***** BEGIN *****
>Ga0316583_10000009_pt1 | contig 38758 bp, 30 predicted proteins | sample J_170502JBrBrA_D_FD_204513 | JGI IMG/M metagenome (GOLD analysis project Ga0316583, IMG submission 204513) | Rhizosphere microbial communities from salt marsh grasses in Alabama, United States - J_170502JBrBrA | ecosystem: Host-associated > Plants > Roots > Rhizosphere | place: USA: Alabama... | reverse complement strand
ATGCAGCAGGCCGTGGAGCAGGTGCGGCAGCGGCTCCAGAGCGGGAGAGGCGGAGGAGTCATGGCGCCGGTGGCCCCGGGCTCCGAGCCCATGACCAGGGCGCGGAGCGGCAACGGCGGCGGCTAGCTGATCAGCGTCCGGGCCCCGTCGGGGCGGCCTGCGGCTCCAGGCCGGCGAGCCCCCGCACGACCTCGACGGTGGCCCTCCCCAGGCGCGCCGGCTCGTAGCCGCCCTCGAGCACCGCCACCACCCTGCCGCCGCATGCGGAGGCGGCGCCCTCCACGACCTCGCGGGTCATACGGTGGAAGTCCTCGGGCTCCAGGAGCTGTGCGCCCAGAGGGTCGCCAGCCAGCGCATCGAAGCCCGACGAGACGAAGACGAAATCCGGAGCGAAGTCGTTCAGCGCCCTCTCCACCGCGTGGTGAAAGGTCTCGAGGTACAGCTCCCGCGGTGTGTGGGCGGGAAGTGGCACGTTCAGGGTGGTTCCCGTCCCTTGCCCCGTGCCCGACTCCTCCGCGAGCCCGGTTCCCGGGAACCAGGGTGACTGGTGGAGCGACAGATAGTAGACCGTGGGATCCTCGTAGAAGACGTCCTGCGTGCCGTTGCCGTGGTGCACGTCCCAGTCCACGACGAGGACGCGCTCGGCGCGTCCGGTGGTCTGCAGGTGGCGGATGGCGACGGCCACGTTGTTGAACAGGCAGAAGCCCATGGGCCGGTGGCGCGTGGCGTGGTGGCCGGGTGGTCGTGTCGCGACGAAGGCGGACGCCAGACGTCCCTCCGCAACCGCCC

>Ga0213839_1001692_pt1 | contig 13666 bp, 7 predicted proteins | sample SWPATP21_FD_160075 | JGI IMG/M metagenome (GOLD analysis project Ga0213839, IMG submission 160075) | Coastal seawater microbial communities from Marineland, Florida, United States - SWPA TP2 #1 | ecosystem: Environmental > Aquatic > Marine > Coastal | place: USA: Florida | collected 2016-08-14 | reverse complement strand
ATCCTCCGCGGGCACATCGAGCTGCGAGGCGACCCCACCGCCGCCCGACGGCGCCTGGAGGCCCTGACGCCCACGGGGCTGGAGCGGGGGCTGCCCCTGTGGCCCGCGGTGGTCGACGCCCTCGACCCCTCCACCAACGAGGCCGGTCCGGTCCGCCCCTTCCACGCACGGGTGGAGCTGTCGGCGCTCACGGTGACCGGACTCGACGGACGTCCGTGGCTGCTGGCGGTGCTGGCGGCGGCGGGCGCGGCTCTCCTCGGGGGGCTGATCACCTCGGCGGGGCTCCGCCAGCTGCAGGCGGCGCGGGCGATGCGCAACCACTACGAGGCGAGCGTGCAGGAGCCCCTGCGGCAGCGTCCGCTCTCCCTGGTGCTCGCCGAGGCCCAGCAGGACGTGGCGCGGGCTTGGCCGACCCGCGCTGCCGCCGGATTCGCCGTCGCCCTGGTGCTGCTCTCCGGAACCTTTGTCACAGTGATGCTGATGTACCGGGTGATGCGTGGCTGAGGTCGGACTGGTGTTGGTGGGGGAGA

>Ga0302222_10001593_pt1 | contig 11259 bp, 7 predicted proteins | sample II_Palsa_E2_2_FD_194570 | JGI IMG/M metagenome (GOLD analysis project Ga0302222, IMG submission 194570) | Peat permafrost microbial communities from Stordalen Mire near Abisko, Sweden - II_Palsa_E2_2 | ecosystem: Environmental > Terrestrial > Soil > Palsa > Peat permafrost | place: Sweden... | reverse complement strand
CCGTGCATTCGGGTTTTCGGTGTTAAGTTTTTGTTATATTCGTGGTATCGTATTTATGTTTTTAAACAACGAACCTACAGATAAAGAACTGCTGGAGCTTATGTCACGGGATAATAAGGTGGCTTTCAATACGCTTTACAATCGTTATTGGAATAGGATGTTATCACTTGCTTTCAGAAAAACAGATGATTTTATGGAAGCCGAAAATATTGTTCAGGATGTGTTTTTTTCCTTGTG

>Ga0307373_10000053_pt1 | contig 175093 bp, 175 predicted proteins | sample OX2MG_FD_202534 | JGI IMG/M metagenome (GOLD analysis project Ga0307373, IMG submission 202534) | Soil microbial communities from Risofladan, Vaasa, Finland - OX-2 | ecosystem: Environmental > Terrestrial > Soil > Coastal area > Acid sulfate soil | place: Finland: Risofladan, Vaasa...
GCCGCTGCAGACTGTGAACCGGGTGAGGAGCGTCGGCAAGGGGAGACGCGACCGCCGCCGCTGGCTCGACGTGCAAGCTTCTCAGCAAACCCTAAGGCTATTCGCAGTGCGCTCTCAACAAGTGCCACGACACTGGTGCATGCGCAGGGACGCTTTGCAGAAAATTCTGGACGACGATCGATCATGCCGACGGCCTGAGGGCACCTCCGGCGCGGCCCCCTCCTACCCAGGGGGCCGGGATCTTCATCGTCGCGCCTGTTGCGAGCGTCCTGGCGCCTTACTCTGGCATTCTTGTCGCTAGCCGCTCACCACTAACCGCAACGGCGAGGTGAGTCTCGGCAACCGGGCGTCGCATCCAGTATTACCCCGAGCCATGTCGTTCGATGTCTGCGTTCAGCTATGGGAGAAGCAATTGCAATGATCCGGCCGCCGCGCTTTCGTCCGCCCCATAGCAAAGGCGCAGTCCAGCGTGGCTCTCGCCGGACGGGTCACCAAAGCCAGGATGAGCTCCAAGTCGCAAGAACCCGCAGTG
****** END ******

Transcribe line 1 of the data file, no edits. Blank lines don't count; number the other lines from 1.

>Ga0316583_10000009_pt1 | contig 38758 bp, 30 predicted proteins | sample J_170502JBrBrA_D_FD_204513 | JGI IMG/M metagenome (GOLD analysis project Ga0316583, IMG submission 204513) | Rhizosphere microbial communities from salt marsh grasses in Alabama, United States - J_170502JBrBrA | ecosystem: Host-associated > Plants > Roots > Rhizosphere | place: USA: Alabama... | reverse complement strand